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An experimental Bell V-280 Valor tiltrotor aircraft has flown for the first time with an integrated system that grants pilots and aircrew a 360 degree view through the skin of the aircraft.
Lockheed Martin has recently displayed footage taken from the V-280’s first flight with the integrated Pilotage Distributed Aperture System (PDAS).
PDAS is the first system of its type to be in use on vertical lift aircraft. The system is revolutionary when it comes to pilot’s situational awareness, especially when flying at lower altitudes.
Lockheed Martin has teamed up with Bell to work on the technology. Entirely funded by Lockheed Martin, the technology has gone from concept all the way to flight demonstration in just five years.
The technology consists of six sensors attached onto the V-280. Two sensors in the back, two in the front, one on the bottom of the aircraft, and one on top. The sensors are tied together in such a way to create a full 360 hemispherical image, therefore eliminating any blind spots created by the aircraft’s structure.
The 360 view taken from the sensors can be viewed on tablets, goggles, or a helmet mounted display. The idea is that a soldier in the back of the aircraft can use a tablet to look in different areas than the pilots, something that is very useful for search related missions.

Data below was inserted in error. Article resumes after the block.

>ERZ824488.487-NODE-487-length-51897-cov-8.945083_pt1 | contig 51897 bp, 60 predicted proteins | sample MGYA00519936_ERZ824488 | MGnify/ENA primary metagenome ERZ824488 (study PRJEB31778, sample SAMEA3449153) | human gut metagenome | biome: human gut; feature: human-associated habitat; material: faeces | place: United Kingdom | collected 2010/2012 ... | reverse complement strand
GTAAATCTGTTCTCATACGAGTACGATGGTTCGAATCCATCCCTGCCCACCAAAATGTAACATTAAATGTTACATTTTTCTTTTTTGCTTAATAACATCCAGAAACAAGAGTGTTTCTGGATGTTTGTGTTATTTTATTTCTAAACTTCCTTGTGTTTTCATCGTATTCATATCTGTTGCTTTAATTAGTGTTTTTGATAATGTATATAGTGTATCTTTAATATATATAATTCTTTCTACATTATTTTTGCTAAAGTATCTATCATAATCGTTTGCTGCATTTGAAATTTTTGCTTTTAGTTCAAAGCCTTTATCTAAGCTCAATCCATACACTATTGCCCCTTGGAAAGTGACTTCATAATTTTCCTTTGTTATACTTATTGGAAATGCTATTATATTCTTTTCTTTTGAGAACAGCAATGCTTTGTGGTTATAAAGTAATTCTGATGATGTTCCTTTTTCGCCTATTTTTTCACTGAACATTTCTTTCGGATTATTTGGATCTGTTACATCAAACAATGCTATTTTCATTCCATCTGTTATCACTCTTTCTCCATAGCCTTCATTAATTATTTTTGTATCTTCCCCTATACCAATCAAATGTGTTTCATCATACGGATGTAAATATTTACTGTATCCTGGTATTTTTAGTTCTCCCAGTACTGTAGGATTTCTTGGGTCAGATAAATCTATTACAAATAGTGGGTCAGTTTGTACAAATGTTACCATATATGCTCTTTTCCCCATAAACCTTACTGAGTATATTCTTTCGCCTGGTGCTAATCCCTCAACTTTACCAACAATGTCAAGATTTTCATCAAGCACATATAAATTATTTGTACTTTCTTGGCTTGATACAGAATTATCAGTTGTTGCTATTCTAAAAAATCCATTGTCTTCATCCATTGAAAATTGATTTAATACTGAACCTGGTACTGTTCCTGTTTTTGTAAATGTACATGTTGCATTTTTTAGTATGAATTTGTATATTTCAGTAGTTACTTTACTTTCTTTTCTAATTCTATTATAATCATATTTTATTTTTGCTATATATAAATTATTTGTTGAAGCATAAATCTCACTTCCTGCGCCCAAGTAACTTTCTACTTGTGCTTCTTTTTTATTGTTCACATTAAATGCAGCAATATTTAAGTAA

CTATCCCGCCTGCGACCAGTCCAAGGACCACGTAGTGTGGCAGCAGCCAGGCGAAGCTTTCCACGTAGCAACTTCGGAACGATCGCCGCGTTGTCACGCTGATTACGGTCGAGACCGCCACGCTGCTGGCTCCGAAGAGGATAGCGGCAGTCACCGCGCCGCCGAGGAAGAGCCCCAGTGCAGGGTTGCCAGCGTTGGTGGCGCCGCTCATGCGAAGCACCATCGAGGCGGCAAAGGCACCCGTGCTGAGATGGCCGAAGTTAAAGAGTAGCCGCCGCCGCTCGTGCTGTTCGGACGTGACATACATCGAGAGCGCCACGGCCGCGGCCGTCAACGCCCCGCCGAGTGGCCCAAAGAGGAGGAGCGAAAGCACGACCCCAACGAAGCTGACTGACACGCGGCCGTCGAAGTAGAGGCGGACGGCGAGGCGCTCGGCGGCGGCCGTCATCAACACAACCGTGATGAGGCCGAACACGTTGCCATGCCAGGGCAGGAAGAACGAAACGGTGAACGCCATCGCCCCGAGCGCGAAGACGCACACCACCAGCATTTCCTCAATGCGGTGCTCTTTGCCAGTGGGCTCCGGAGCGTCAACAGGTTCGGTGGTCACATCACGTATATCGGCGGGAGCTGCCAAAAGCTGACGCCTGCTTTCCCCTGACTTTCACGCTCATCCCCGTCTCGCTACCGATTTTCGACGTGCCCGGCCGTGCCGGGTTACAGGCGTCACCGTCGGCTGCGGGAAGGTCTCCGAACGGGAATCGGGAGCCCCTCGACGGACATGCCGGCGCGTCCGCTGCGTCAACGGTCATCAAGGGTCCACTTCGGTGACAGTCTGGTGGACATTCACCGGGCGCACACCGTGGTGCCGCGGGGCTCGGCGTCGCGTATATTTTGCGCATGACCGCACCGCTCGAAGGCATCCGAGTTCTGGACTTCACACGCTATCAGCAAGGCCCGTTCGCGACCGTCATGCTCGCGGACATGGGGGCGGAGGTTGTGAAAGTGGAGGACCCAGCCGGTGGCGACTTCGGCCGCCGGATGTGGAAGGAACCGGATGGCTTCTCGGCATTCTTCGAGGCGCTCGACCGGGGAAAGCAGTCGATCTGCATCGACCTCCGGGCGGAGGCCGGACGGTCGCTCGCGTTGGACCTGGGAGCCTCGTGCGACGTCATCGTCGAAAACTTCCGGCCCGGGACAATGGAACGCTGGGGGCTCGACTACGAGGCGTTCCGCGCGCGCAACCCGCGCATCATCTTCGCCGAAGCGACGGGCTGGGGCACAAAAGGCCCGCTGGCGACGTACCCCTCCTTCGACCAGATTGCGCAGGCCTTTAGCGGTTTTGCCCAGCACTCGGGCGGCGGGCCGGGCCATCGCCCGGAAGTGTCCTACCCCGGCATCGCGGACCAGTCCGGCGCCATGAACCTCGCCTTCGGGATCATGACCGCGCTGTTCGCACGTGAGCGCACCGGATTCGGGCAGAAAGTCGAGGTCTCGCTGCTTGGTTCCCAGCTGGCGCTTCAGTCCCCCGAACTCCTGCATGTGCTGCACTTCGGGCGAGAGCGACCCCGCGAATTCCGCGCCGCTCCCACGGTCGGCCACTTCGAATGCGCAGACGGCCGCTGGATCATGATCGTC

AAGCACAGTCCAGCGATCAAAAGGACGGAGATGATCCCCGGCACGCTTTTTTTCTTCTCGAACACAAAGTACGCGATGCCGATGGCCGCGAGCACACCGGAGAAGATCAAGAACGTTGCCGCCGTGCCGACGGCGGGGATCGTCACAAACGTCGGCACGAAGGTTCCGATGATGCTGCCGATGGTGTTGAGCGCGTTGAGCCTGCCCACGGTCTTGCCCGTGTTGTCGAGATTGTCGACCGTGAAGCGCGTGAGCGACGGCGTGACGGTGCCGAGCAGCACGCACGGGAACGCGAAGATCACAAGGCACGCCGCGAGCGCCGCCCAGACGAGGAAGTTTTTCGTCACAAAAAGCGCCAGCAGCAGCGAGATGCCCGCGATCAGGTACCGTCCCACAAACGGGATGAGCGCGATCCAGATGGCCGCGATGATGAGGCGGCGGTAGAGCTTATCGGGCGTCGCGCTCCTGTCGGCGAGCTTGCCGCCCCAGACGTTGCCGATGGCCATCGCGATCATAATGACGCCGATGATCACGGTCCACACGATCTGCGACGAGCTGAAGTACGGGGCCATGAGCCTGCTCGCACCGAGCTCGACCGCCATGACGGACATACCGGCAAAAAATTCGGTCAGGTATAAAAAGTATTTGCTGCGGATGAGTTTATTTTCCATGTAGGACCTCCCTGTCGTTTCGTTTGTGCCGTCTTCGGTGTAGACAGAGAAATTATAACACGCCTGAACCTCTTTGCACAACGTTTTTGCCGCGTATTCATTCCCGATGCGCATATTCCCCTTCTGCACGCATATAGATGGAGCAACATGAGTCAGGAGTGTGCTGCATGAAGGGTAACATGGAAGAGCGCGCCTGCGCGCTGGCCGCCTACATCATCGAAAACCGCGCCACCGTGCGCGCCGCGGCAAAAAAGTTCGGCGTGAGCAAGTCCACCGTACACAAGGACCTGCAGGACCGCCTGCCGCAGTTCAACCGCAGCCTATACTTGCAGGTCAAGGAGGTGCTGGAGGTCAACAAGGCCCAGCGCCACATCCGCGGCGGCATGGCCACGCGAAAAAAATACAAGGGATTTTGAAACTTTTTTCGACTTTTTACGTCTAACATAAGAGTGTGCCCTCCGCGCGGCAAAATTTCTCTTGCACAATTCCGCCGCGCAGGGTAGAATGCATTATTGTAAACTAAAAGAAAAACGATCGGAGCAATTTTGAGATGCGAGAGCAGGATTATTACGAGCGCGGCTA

PDAS would also use imagery gathered by the sensors to create real-time intelligence regarding flight paths. For example, soldiers being airlifted to their mission can better understand the terrain and area from the back of the aircraft.
Defensenews.com reports that PDAS isn’t intended to be used only on the V-280. The Army is looking to demonstrate PDAS in a modified Black Hawk helicopter by early summer time next year.
Over the next few months, additional algorithms will be tested with the PDAS. The V-280 will be equipped with ground moving target indicators, as well as algorithms detecting air to air targets, granting further situational awareness and security to the aircraft.